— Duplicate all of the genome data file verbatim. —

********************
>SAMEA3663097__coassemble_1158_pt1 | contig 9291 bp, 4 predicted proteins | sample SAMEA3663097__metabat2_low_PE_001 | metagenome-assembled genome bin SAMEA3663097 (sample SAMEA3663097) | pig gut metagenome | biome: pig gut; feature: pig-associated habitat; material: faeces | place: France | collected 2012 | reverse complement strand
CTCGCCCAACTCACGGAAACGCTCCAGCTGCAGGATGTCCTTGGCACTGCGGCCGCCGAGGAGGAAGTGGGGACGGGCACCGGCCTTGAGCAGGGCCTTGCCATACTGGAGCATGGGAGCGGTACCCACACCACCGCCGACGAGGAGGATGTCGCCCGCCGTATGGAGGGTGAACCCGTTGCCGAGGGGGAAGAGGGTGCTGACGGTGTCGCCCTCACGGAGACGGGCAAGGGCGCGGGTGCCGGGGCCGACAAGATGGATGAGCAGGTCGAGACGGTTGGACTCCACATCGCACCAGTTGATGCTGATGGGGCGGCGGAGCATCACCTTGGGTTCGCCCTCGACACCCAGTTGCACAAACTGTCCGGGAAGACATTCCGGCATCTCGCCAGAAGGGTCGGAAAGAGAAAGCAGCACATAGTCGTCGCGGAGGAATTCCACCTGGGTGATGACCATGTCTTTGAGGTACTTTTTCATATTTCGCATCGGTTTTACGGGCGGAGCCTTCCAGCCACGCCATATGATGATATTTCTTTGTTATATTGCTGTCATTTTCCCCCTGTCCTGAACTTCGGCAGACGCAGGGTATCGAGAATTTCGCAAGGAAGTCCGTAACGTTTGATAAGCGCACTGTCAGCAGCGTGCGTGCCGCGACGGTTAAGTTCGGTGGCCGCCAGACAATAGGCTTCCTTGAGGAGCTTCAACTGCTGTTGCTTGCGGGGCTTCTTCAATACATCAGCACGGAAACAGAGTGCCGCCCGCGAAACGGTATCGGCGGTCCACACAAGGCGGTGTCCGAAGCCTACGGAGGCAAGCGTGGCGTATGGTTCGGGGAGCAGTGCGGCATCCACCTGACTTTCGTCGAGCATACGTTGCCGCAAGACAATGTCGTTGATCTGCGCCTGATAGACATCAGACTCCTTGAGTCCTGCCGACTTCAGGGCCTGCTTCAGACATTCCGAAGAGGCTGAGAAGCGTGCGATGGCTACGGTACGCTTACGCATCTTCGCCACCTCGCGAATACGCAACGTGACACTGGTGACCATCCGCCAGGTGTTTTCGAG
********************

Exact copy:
>SAMEA3663097__coassemble_1158_pt1 | contig 9291 bp, 4 predicted proteins | sample SAMEA3663097__metabat2_low_PE_001 | metagenome-assembled genome bin SAMEA3663097 (sample SAMEA3663097) | pig gut metagenome | biome: pig gut; feature: pig-associated habitat; material: faeces | place: France | collected 2012 | reverse complement strand
CTCGCCCAACTCACGGAAACGCTCCAGCTGCAGGATGTCCTTGGCACTGCGGCCGCCGAGGAGGAAGTGGGGACGGGCACCGGCCTTGAGCAGGGCCTTGCCATACTGGAGCATGGGAGCGGTACCCACACCACCGCCGACGAGGAGGATGTCGCCCGCCGTATGGAGGGTGAACCCGTTGCCGAGGGGGAAGAGGGTGCTGACGGTGTCGCCCTCACGGAGACGGGCAAGGGCGCGGGTGCCGGGGCCGACAAGATGGATGAGCAGGTCGAGACGGTTGGACTCCACATCGCACCAGTTGATGCTGATGGGGCGGCGGAGCATCACCTTGGGTTCGCCCTCGACACCCAGTTGCACAAACTGTCCGGGAAGACATTCCGGCATCTCGCCAGAAGGGTCGGAAAGAGAAAGCAGCACATAGTCGTCGCGGAGGAATTCCACCTGGGTGATGACCATGTCTTTGAGGTACTTTTTCATATTTCGCATCGGTTTTACGGGCGGAGCCTTCCAGCCACGCCATATGATGATATTTCTTTGTTATATTGCTGTCATTTTCCCCCTGTCCTGAACTTCGGCAGACGCAGGGTATCGAGAATTTCGCAAGGAAGTCCGTAACGTTTGATAAGCGCACTGTCAGCAGCGTGCGTGCCGCGACGGTTAAGTTCGGTGGCCGCCAGACAATAGGCTTCCTTGAGGAGCTTCAACTGCTGTTGCTTGCGGGGCTTCTTCAATACATCAGCACGGAAACAGAGTGCCGCCCGCGAAACGGTATCGGCGGTCCACACAAGGCGGTGTCCGAAGCCTACGGAGGCAAGCGTGGCGTATGGTTCGGGGAGCAGTGCGGCATCCACCTGACTTTCGTCGAGCATACGTTGCCGCAAGACAATGTCGTTGATCTGCGCCTGATAGACATCAGACTCCTTGAGTCCTGCCGACTTCAGGGCCTGCTTCAGACATTCCGAAGAGGCTGAGAAGCGTGCGATGGCTACGGTACGCTTACGCATCTTCGCCACCTCGCGAATACGCAACGTGACACTGGTGACCATCCGCCAGGTGTTTTCGAG